Despite the formidable physical barrier posed by the Himalayas, trade between Nepal and Tibet is of considerable historical importance in the region. Sherpas, because of their location and ability to handle high altitudes, have traditionally played a major role in the trade that moves through Nangpa La and other passes across the mountains. Salt, sheep's wool, meat, and yak are still brought from Tibet into Nepal, in exchange for food grains, rice, butter, and manufactured goods. Namche Bazaar, located at an elevation of 3,480 m (11,418 ft), is the main trading center on the route to Tibet.

Sherpas were first used as high-altitude porters in 1907, but it was Tenzing Norgay, Sir Edmund Hillary's companion on the first ascent of Everest in 1953, who was to bring the Sherpas to the attention of the world. Their role as porters and guides on mountain-climbing and trekking expeditions has brought the Sherpas a new source of income and, for some Sherpas, a comfortable living. There are Sherpas who have emerged as world-class mountaineers in their own right.

SPORTS

Sherpas enjoy playing cards and gambling with dice. Wrestling and horseplay is popular among the young of both sexes.

ENTERTAINMENT AND RECREATION

Sherpa entertainment and recreation is largely limited to their traditional pastimes of singing, dancing, and drinking beer.

FOLK ART, CRAFTS, AND HOBBIES

Sherpas rely on the artisan castes to provide the material necessities of life. Some Sherpas have developed skills in religious painting and in liturgical (religious) chanting. The Sherpas have a tradition of indigenous folk songs and dancing.

SOCIAL PROBLEMS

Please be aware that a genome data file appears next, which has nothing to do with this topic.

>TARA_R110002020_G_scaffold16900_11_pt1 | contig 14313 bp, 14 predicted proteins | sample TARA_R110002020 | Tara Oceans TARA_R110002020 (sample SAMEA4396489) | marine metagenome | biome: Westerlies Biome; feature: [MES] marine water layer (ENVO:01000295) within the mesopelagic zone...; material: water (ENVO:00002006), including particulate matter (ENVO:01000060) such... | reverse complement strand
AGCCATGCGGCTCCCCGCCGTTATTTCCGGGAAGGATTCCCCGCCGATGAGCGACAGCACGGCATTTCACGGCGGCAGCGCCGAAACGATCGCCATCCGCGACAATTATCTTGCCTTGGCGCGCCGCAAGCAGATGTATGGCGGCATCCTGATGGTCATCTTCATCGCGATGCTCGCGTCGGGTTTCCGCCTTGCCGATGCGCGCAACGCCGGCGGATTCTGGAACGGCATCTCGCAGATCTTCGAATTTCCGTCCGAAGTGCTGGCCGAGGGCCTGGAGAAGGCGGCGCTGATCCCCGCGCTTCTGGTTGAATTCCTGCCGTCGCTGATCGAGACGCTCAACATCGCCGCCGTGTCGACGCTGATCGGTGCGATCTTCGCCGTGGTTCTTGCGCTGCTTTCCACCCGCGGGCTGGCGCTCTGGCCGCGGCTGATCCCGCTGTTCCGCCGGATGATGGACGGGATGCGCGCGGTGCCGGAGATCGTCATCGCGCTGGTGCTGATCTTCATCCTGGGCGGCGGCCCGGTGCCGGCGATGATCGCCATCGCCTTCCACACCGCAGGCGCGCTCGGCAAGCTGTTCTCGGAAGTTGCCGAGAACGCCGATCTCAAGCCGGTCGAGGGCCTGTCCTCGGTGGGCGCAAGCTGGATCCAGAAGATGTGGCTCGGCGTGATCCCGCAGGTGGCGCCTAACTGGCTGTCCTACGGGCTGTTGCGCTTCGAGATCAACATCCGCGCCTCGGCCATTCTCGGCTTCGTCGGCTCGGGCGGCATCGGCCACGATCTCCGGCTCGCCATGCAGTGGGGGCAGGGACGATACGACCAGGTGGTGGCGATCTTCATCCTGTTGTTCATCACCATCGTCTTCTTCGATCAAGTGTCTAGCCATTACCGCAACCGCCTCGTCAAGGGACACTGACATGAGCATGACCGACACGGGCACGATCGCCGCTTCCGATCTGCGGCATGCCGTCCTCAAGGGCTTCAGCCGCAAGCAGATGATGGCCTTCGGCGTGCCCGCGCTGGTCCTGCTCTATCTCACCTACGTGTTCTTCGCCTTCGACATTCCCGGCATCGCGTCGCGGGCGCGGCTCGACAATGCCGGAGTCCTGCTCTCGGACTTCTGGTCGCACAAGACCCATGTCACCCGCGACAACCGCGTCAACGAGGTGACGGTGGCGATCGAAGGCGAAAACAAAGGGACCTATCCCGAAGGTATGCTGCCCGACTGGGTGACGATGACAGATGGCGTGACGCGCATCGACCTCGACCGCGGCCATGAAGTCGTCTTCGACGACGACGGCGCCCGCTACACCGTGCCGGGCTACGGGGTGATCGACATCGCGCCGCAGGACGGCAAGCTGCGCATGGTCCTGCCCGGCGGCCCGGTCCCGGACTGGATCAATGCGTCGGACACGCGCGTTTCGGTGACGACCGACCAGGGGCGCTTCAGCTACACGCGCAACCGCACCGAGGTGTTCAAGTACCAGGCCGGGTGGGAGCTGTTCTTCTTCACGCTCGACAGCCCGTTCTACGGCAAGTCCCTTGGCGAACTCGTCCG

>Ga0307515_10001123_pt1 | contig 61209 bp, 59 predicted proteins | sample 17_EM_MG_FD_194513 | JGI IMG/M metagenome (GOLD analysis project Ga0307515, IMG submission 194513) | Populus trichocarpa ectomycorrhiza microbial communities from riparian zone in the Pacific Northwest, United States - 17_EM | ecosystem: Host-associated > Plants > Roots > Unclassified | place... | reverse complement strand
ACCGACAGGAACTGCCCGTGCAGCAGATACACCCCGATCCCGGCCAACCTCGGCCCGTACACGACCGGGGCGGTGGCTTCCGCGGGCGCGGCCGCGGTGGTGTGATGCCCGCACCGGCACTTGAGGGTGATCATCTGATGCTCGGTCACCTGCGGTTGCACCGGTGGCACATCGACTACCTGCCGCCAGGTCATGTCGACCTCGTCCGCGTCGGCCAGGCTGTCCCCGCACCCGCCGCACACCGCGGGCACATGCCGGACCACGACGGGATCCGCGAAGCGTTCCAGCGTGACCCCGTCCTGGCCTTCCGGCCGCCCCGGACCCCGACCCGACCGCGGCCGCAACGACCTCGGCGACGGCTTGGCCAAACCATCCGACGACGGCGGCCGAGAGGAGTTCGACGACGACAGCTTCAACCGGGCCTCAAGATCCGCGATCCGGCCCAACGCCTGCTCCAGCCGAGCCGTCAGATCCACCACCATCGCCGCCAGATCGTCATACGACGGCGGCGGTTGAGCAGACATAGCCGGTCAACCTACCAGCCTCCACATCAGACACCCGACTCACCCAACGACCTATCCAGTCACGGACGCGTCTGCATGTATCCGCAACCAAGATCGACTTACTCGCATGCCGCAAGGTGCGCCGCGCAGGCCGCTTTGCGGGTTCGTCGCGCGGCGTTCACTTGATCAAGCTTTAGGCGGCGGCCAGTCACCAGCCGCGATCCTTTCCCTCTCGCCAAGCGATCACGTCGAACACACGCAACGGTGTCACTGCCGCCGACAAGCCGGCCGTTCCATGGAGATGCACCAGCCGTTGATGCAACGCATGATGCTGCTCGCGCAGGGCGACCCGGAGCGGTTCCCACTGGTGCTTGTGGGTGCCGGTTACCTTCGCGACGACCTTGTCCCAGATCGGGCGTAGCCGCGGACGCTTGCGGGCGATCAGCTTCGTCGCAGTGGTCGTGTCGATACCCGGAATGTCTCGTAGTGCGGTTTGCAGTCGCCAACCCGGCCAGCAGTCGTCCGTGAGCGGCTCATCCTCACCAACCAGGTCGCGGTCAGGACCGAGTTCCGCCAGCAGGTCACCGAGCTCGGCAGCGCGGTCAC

There are social problems that originate within Sherpa society itself. There is a high incidence of alcoholism, for instance, and the related medical problems that go with it. Similarly, although the situation is beginning to change, the lack of education among the Sherpas reflects to a large extent their isolation and the low level of development in Nepal as a whole. Perhaps the single greatest threat to traditional Sherpa society has been the coming of the tourist. Tourism in Sherpa country has been a double-edged sword. Its economic benefits helped compensate for the loss of the Tibetan trade in the 1950s; it helped spur development in the Khumbu region; and it provided many Sherpas with wealth far beyond their highest expectations. But this has occurred at a cost that goes far beyond the serious environmental degradation associated with tourism. Inflation, increasing dependence on a tourist-based economy, problems with drug-running, and the flight of wealthy Sherpas to Kathmandu are but symptomatic of broader changes in Sherpa society. How well the Sherpas adjust to these changes will determine the nature of the Sherpa identity they leave for future generations.